Machete Season: The Killers in Rwanda Speak by Jean HatzfeldOver the course of 100 days in the spring of 1994, 800,000 people in the tiny African country of Rwanda were hacked to death by their machete-wielding neighbors.
Anyone who has read Philip Gourevitch’s superlative and award-winning We Wish to Inform You that Tomorrow We Will Be Killed with Our Families knows that fact. What they may not know is that many of the participants in the slaughter found it to be easier work than farming, one of the many chilling truths revealed in Jean Hatzfeld’s work of oral history, Machete Season: The Killers in Rwanda Speak.
Six years after the genocide took place, Hatzfeld, a French journalist, met with and interviewed ten Hutu men who had been convicted for their roles in the killing and were incarcerated in a Rwandan prison. All ten men were childhood friends and neighbors, and completed their work during the slaughter as a self-described “gang.” The interviews are arranged into thematic chapters, covering a variety of horrific topics: how the killing was organized, where it took place, how each man felt about the first time they killed someone, their family and neighborhood histories, and how their hatred toward the Tutsis developed.
Hatzfeld has done a masterful job arranging the chapters for maximum impact and narrative flow and periodically includes short chapters on the history of Rwanda and the facts of the events. Translator Linda Coverdale has also admirably preserved what Hatzfeld repeatedly refers to as his interview subjects’ ability to “speak in even voices with a familiar tone that denotes astonishing impassiveness.” For instance, any reader who has difficulty picturing how a weapon as simple as a machete could be used for such mass murder will find the simple and chilling explanation here: “If you are skilled with a tool, it is handy to use it for everythingclearing brush or killing in the swamps. Time allowed everyone to improve in his fashion.”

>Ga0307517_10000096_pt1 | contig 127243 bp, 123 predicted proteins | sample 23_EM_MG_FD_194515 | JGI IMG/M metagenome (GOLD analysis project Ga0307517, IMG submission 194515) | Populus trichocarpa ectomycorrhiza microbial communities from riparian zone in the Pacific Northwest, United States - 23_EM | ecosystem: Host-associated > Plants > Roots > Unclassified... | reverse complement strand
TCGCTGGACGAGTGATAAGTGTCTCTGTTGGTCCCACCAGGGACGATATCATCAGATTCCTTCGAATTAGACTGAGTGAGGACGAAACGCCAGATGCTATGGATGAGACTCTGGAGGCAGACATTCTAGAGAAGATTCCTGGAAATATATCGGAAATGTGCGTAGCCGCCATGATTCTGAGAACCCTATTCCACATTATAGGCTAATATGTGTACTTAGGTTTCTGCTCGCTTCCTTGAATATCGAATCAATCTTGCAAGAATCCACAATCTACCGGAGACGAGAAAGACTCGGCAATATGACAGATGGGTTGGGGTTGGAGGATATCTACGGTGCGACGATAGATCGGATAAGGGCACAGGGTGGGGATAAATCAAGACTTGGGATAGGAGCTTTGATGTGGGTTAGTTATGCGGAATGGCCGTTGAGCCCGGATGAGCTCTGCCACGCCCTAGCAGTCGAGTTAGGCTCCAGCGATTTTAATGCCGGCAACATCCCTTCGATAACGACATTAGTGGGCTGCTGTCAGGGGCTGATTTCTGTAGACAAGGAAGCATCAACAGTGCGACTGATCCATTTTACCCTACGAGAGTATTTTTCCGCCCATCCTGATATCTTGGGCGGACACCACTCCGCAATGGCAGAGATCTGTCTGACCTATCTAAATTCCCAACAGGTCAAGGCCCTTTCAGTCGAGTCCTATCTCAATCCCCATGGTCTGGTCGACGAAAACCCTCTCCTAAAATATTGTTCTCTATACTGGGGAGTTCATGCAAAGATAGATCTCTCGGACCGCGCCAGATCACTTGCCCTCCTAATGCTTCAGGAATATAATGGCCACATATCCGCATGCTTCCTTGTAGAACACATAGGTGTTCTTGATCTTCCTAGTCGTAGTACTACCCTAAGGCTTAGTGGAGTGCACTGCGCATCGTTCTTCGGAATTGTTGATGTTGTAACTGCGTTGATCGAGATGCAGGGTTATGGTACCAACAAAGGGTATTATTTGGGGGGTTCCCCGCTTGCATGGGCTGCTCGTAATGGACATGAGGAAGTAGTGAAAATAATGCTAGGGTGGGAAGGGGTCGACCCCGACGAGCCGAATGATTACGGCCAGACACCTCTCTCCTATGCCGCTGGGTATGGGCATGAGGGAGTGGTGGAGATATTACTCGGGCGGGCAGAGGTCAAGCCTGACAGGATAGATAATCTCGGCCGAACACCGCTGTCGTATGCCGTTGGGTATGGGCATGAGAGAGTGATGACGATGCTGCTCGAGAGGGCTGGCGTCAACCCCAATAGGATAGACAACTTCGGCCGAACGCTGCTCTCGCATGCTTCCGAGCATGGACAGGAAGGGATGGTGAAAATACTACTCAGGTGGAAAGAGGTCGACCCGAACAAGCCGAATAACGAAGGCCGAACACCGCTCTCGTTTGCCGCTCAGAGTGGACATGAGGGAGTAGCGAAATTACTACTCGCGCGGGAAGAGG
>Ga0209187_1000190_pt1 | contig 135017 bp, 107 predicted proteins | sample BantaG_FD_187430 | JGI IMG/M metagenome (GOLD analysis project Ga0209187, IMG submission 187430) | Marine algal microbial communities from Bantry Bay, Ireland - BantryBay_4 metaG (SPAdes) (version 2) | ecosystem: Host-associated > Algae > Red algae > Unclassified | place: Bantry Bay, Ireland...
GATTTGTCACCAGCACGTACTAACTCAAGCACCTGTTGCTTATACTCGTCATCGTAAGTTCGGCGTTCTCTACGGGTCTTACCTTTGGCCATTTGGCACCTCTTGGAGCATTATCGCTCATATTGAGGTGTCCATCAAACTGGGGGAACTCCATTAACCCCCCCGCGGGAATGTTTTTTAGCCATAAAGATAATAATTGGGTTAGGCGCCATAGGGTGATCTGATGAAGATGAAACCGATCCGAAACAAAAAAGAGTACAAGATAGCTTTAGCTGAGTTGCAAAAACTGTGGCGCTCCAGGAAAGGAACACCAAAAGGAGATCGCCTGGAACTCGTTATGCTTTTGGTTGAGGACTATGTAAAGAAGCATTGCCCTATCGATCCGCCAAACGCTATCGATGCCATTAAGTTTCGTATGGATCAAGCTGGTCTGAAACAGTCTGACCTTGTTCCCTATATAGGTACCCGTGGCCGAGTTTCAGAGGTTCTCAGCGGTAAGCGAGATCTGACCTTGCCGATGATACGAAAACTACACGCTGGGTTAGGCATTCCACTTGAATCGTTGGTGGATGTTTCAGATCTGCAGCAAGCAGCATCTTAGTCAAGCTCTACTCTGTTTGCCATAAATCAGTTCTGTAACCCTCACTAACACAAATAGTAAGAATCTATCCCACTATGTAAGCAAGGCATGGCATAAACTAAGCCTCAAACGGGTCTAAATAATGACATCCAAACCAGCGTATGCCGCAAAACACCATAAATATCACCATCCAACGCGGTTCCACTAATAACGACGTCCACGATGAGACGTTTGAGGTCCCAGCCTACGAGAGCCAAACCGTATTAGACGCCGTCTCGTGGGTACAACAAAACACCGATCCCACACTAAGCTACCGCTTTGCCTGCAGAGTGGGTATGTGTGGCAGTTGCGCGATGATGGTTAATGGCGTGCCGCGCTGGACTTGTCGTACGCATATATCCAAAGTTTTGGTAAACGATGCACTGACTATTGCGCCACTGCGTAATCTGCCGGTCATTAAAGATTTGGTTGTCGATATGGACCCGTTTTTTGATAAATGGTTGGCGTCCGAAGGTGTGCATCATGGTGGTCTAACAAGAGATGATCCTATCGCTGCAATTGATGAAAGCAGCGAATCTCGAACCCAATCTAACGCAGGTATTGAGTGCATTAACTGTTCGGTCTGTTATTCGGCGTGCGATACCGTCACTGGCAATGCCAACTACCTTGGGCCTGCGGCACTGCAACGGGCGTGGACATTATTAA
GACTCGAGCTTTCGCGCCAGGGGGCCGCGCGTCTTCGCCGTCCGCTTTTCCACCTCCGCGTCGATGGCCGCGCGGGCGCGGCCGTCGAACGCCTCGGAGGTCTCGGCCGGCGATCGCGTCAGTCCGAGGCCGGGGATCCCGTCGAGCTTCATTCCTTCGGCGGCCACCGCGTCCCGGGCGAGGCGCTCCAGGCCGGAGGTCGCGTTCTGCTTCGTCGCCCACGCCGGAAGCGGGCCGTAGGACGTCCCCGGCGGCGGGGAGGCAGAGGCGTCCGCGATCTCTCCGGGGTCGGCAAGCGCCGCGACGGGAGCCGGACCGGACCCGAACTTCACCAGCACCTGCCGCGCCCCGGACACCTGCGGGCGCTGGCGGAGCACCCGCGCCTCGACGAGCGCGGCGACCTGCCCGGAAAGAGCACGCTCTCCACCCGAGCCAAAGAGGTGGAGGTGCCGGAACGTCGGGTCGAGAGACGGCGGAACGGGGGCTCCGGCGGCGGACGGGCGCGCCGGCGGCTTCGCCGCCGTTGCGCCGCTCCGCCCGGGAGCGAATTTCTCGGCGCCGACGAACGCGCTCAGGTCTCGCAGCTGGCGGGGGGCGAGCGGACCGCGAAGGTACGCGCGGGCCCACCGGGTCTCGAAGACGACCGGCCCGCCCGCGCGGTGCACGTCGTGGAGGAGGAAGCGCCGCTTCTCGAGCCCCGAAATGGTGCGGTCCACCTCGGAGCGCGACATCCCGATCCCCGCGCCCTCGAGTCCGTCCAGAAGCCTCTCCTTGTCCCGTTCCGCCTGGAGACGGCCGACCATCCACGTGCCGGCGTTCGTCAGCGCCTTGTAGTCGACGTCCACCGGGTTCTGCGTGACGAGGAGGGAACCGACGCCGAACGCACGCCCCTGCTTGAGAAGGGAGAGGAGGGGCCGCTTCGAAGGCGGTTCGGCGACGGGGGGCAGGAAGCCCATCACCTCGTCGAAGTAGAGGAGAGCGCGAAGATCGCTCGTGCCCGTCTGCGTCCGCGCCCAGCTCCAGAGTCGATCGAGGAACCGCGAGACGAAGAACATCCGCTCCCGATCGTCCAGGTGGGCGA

Like any skillful work of oral and personal history the narrative is quickly paced and compelling, but can only be read in small chunks lest the reader become overwhelmed by the simple and deeply disturbing facts about the genocide that these interviews reveal. The men repeatedly refer to the fact that they were only responding to what their Hutu political leaders were telling them to do; they describe at great length how they ceased to think of their Tutsi neighbors as human beings and began to think of them as “cockroaches”; they calmly relate how, after they killed Tutsi families, they took their cattle to eat and dismantled their homes to loot the precious sheets of corrugated sheet metal for themselves.
I personally had to stop reading for a while after finishing the chapter in which the men compare the work of killing to the work of farming: “But we can’t say we missed the fields… Killing was a demanding but more gratifying activity. The proof: no one ever asked permission to go clear brush on his field, not even for a half-day.” I grew up on a farm, so it was more than a little distressing to find myself understanding, even in a small way, why it would be a relief for these men to “shelter from the sun and chat without feeling idle… We fell asleep every evening safe from care, no longer worried about drought. We forgot our torments as farmers.”
That shock of personal understanding is what makes Machete Season so important. More than any work of linear or scholarly history could, this book brings home the utterly depressing realization that these men did not start out as evil ideologues or trained killing machines. They were simply a gang of childhood friends, told by people they viewed as authorities to kill other people, and who then tried to forget what they were doing because they were finally living a slightly easier life than they had been living, complete with free sheet metal and cattle.
Hatzfeld is also the author of Into the Quick of Life, which tells the stories of numerous Tutsi survivors of the genocide, and which will be published in English in September, 2005.
Machete Season is not an easy book to read, but, as Susan Sontag suggests in her preface, is a book that should be read by everyone, and particularly by those who seek to understand how, in the words of one of Hatzfeld’s subjects, “Man can get used to killing, if he kills on and on.”
Machete Season: The Killers in Rwanda Speak by Jean Hatzfeld (translated from the French by Linda Coverdale)
Farrar, Straus and Giroux